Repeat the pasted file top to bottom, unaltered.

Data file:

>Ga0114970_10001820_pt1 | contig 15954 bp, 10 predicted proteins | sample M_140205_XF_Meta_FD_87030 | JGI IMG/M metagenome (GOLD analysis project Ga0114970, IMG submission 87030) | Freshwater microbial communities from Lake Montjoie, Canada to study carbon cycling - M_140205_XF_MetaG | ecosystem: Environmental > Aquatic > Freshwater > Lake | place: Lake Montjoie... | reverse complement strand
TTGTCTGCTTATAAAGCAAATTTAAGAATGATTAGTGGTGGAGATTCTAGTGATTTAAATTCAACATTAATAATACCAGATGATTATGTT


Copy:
>Ga0114970_10001820_pt1 | contig 15954 bp, 10 predicted proteins | sample M_140205_XF_Meta_FD_87030 | JGI IMG/M metagenome (GOLD analysis project Ga0114970, IMG submission 87030) | Freshwater microbial communities from Lake Montjoie, Canada to study carbon cycling - M_140205_XF_MetaG | ecosystem: Environmental > Aquatic > Freshwater > Lake | place: Lake Montjoie... | reverse complement strand
TTGTCTGCTTATAAAGCAAATTTAAGAATGATTAGTGGTGGAGATTCTAGTGATTTAAATTCAACATTAATAATACCAGATGATTATGTT